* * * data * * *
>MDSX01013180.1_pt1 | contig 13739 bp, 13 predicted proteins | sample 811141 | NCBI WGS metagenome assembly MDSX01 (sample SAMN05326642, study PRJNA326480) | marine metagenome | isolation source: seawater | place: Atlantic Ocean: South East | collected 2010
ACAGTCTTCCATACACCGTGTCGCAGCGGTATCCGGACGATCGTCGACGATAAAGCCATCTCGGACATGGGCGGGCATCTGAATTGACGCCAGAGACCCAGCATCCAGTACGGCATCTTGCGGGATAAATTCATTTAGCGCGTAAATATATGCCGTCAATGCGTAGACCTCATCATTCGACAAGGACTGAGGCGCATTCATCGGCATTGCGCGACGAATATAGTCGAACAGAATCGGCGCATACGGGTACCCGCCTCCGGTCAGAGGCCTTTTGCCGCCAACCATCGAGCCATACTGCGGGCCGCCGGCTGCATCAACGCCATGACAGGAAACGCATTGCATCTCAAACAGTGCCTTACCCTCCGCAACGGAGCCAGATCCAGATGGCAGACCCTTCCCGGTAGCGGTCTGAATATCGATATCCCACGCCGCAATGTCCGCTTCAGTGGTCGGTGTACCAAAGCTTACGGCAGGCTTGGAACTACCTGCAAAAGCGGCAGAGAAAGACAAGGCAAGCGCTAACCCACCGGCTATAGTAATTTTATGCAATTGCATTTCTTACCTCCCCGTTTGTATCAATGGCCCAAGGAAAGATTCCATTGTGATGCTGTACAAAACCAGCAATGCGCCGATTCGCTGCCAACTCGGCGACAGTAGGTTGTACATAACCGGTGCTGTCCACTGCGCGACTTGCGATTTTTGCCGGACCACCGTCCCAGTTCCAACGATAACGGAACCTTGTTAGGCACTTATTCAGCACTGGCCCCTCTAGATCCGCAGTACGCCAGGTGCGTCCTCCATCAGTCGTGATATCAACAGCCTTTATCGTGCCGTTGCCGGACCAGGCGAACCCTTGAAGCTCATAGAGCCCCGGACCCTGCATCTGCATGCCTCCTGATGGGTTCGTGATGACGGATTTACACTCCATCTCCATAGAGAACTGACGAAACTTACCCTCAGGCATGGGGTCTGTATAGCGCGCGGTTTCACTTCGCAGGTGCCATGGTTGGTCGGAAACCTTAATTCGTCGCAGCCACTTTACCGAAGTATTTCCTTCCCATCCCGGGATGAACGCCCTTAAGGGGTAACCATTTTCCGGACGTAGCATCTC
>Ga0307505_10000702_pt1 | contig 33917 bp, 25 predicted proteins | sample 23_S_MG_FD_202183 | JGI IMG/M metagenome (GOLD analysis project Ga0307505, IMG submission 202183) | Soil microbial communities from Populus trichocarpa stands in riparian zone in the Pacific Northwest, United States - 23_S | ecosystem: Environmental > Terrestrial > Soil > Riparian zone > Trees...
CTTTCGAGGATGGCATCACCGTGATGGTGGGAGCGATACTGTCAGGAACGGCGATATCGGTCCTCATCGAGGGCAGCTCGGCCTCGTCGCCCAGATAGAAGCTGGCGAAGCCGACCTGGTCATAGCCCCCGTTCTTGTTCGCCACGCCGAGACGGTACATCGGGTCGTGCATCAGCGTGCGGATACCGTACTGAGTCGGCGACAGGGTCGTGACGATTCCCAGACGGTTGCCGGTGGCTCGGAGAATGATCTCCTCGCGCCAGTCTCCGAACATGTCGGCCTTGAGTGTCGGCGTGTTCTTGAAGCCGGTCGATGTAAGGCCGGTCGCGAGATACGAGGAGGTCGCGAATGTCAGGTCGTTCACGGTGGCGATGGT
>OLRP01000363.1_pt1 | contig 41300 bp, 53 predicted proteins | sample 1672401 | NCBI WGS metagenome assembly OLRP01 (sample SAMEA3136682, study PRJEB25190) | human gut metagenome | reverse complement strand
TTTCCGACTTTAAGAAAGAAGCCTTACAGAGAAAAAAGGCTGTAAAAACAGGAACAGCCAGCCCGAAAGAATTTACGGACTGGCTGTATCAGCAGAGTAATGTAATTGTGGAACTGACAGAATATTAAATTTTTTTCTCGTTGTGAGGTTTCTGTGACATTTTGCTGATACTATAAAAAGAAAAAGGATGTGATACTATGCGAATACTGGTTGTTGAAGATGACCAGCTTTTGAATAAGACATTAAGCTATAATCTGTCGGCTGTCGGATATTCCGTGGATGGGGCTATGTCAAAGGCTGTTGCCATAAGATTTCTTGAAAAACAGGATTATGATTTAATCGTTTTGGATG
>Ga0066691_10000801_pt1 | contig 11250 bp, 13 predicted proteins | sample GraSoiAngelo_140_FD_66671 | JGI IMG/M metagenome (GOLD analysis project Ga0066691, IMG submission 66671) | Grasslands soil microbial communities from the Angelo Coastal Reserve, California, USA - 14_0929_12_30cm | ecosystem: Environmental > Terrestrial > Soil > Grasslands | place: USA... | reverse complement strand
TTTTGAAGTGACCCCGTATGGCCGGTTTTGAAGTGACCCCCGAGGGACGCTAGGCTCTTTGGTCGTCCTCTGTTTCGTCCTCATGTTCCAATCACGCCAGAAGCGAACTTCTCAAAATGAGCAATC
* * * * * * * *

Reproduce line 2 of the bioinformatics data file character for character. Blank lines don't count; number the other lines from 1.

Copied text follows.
ACAGTCTTCCATACACCGTGTCGCAGCGGTATCCGGACGATCGTCGACGATAAAGCCATCTCGGACATGGGCGGGCATCTGAATTGACGCCAGAGACCCAGCATCCAGTACGGCATCTTGCGGGATAAATTCATTTAGCGCGTAAATATATGCCGTCAATGCGTAGACCTCATCATTCGACAAGGACTGAGGCGCATTCATCGGCATTGCGCGACGAATATAGTCGAACAGAATCGGCGCATACGGGTACCCGCCTCCGGTCAGAGGCCTTTTGCCGCCAACCATCGAGCCATACTGCGGGCCGCCGGCTGCATCAACGCCATGACAGGAAACGCATTGCATCTCAAACAGTGCCTTACCCTCCGCAACGGAGCCAGATCCAGATGGCAGACCCTTCCCGGTAGCGGTCTGAATATCGATATCCCACGCCGCAATGTCCGCTTCAGTGGTCGGTGTACCAAAGCTTACGGCAGGCTTGGAACTACCTGCAAAAGCGGCAGAGAAAGACAAGGCAAGCGCTAACCCACCGGCTATAGTAATTTTATGCAATTGCATTTCTTACCTCCCCGTTTGTATCAATGGCCCAAGGAAAGATTCCATTGTGATGCTGTACAAAACCAGCAATGCGCCGATTCGCTGCCAACTCGGCGACAGTAGGTTGTACATAACCGGTGCTGTCCACTGCGCGACTTGCGATTTTTGCCGGACCACCGTCCCAGTTCCAACGATAACGGAACCTTGTTAGGCACTTATTCAGCACTGGCCCCTCTAGATCCGCAGTACGCCAGGTGCGTCCTCCATCAGTCGTGATATCAACAGCCTTTATCGTGCCGTTGCCGGACCAGGCGAACCCTTGAAGCTCATAGAGCCCCGGACCCTGCATCTGCATGCCTCCTGATGGGTTCGTGATGACGGATTTACACTCCATCTCCATAGAGAACTGACGAAACTTACCCTCAGGCATGGGGTCTGTATAGCGCGCGGTTTCACTTCGCAGGTGCCATGGTTGGTCGGAAACCTTAATTCGTCGCAGCCACTTTACCGAAGTATTTCCTTCCCATCCCGGGATGAACGCCCTTAAGGGGTAACCATTTTCCGGACGTAGCATCTC